Holocene pollen records from the central Arctic Foothills, northern Alaska: testing the role of substrate in the response of tundra to climate change
Article first published online: 21 NOV 2003
Journal of Ecology
Volume 91, Issue 6, pages 1034–1048, December 2003
How to Cite
Oswald, W. W., Brubaker, L. B., Hu, F. S. and Kling, G. W. (2003), Holocene pollen records from the central Arctic Foothills, northern Alaska: testing the role of substrate in the response of tundra to climate change. Journal of Ecology, 91: 1034–1048. doi: 10.1046/j.1365-2745.2003.00833.x
- Issue published online: 21 NOV 2003
- Article first published online: 21 NOV 2003
- Received 23 December 2002 revision accepted 22 July 2003
- North Slope;
- Toolik Lake
- 1To explore the role of edaphic controls in the response of arctic tundra to climate change, we analysed Holocene pollen records from lakes in northern Alaska located on glaciated surfaces with contrasting soil texture, topography and tundra communities. Using indicator taxa, pollen accumulation rates (PARs) and multivariate comparison of fossil and modern pollen assemblages, we reconstructed the vegetational changes at Upper Capsule Lake (Sagavanirktok surface) and Red Green Lake (Itkillik II surface) in response to increased effective moisture between the early and middle Holocene.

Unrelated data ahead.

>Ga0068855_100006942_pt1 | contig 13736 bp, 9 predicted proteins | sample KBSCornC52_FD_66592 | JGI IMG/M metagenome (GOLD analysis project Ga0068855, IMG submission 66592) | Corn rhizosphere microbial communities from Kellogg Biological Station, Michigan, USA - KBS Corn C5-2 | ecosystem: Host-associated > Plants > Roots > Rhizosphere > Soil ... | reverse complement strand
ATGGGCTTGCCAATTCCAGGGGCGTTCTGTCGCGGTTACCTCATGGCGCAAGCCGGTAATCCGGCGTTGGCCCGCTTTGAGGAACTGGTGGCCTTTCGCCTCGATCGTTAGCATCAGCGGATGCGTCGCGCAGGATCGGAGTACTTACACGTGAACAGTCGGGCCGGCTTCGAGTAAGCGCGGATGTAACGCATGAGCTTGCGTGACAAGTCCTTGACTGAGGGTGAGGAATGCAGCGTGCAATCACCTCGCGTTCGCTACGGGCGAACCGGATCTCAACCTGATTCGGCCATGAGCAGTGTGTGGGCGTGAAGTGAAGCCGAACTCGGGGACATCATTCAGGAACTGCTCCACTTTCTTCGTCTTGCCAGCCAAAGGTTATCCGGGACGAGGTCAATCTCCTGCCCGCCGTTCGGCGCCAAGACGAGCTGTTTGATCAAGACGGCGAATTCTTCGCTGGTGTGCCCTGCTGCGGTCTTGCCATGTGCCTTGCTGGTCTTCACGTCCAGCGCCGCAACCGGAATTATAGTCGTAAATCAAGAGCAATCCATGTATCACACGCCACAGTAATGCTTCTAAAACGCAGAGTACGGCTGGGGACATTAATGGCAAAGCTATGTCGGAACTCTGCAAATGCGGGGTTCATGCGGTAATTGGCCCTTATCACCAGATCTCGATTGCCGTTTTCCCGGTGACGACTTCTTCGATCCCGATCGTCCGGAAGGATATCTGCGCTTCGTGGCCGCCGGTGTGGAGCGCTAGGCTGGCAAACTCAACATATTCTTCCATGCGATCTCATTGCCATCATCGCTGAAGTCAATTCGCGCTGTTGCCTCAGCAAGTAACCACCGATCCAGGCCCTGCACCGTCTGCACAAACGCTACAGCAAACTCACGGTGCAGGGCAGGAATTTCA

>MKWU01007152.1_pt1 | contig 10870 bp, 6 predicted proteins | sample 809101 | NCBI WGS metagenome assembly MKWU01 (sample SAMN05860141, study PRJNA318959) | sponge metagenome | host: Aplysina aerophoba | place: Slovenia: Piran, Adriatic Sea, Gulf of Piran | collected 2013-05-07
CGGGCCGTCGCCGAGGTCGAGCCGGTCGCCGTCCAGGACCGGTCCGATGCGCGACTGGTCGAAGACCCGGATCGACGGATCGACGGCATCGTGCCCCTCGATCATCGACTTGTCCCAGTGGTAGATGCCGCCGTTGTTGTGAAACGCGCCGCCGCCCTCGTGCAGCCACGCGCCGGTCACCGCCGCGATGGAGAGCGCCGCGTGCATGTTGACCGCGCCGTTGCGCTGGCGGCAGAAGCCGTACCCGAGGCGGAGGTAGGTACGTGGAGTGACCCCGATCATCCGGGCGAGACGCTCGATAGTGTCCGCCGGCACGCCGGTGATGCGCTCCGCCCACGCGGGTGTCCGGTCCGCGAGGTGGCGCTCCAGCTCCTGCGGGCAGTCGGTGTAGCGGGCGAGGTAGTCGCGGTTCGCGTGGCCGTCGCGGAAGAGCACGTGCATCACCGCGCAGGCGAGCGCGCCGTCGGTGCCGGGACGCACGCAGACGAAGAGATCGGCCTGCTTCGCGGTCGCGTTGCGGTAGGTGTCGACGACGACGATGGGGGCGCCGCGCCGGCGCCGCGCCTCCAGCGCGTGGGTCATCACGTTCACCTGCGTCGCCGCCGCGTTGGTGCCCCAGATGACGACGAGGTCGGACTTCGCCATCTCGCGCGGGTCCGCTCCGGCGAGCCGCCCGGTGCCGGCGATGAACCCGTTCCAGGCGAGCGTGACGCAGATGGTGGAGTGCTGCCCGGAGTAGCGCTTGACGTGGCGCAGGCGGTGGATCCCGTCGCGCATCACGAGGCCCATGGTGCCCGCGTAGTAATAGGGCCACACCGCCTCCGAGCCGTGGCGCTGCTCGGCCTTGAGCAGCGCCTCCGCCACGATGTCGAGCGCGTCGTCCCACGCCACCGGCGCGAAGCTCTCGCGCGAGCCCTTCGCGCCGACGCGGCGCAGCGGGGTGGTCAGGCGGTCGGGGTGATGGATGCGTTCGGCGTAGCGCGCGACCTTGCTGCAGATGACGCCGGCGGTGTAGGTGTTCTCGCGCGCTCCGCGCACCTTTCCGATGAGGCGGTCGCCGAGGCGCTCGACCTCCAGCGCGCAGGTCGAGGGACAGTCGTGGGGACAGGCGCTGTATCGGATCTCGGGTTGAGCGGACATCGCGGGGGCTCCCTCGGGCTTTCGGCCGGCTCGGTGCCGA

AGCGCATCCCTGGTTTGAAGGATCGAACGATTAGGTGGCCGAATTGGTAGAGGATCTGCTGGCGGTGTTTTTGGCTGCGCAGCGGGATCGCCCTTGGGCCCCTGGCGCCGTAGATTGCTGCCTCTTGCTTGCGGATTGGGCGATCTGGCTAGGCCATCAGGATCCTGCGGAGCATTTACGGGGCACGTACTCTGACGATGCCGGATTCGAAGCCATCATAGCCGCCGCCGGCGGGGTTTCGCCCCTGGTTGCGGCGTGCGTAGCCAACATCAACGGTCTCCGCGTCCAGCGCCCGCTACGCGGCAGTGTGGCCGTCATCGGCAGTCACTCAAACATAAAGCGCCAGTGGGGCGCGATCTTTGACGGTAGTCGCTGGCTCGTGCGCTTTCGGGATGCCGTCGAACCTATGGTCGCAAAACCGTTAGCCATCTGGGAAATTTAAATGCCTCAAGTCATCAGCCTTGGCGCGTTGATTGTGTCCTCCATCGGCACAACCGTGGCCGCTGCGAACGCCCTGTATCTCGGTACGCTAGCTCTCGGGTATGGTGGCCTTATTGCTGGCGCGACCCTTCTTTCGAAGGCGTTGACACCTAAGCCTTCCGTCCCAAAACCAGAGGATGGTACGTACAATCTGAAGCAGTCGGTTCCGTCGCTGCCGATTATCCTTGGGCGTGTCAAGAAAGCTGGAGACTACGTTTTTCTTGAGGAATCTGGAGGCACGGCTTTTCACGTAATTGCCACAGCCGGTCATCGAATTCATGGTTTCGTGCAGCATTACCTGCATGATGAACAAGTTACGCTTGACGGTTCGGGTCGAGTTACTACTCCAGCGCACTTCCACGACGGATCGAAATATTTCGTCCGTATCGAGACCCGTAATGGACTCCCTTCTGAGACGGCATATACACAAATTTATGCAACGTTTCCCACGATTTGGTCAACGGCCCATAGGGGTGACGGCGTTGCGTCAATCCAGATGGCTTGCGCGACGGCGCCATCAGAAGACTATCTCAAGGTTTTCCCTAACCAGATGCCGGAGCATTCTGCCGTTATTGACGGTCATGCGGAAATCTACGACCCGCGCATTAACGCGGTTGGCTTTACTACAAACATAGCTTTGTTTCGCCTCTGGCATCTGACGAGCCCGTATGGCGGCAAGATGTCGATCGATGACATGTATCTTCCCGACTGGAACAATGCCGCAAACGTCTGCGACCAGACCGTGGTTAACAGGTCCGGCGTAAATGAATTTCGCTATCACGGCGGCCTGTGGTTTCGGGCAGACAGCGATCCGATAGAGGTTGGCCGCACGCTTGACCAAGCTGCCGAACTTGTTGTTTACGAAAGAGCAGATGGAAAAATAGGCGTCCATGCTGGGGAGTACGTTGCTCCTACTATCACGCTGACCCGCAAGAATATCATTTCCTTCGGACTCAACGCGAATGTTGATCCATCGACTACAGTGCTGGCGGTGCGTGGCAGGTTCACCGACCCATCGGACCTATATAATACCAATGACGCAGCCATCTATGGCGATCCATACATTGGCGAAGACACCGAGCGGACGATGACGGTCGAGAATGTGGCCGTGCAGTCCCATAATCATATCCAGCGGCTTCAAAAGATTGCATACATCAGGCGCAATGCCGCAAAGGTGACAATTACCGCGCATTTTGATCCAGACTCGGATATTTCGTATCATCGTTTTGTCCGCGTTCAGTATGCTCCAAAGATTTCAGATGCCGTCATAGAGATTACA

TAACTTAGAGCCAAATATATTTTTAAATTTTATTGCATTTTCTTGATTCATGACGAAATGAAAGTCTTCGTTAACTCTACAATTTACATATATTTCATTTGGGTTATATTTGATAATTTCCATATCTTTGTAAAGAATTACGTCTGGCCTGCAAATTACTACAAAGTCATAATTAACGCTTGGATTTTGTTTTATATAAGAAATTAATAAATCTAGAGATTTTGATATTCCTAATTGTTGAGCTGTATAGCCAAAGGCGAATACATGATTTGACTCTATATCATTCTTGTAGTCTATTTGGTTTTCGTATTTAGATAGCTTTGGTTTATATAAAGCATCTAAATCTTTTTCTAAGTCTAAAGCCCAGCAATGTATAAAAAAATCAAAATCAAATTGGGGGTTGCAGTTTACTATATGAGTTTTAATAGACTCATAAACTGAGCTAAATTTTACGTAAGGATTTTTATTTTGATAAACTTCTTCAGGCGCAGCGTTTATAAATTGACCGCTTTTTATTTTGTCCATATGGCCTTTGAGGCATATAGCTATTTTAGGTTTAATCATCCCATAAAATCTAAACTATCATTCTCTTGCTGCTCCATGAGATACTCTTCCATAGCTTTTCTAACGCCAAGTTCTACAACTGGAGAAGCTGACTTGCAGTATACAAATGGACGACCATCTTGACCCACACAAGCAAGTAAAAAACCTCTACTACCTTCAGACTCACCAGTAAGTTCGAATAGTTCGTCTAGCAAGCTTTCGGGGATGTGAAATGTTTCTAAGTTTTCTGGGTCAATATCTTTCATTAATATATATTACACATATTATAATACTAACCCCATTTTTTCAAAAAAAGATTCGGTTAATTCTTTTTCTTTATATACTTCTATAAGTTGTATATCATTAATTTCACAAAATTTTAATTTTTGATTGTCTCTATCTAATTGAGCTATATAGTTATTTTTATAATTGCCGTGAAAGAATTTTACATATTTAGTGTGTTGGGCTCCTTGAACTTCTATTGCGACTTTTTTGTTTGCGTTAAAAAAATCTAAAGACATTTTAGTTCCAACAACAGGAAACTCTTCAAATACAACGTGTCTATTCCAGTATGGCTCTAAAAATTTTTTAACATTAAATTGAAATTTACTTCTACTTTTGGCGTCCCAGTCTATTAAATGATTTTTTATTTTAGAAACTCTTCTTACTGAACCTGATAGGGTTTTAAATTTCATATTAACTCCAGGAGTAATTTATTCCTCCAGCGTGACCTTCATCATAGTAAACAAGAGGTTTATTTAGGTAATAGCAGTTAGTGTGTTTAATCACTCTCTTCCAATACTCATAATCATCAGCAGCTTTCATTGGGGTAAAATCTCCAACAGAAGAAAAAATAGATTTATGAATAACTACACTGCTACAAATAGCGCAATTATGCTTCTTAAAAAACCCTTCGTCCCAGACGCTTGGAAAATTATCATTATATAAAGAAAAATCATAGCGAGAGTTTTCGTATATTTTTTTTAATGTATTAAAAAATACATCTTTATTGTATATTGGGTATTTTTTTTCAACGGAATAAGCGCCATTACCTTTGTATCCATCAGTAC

- 2In the Red Green record, low PARs and the continuous presence of taxa indicative of prostrate-shrub tundra (PST; Equisetum, Polypodiaceae, Thalictrum and Rosaceae) indicate that the vegetation resembled PST throughout the Holocene. During the warm, dry early Holocene (11 300–10 000 cal years BP), PST also occurred on Sagavanirktok surfaces, as evidenced by PST indicators (Bryidae, Polypodiaceae, Equisetum and Rosaceae) in this interval of the Upper Capsule record. However, PARs increased, suggesting increased vegetation cover, PST taxa declined and taxa indicative of dwarf-shrub tundra (DST; Rubus chamaemorus and Lycopodium annotinum) increased between 10 000 and 7500 cal years BP.
- 3We hypothesize that between the early and middle Holocene the fine-textured soils and smooth topography of Sagavanirktok surfaces led to increased soil moisture, greater vegetation cover, permafrost aggradation, anoxic and acidic soil conditions, slower decomposition and the development of a thick organic layer. In contrast, soil moisture remained low on the better-drained Itkillik II surface, and vegetational changes were minor.
- 4Landscape-scale substrate variations have an effect on how tundra responds to climate change, suggesting that the response of arctic ecosystems to future variability may be spatially heterogeneous.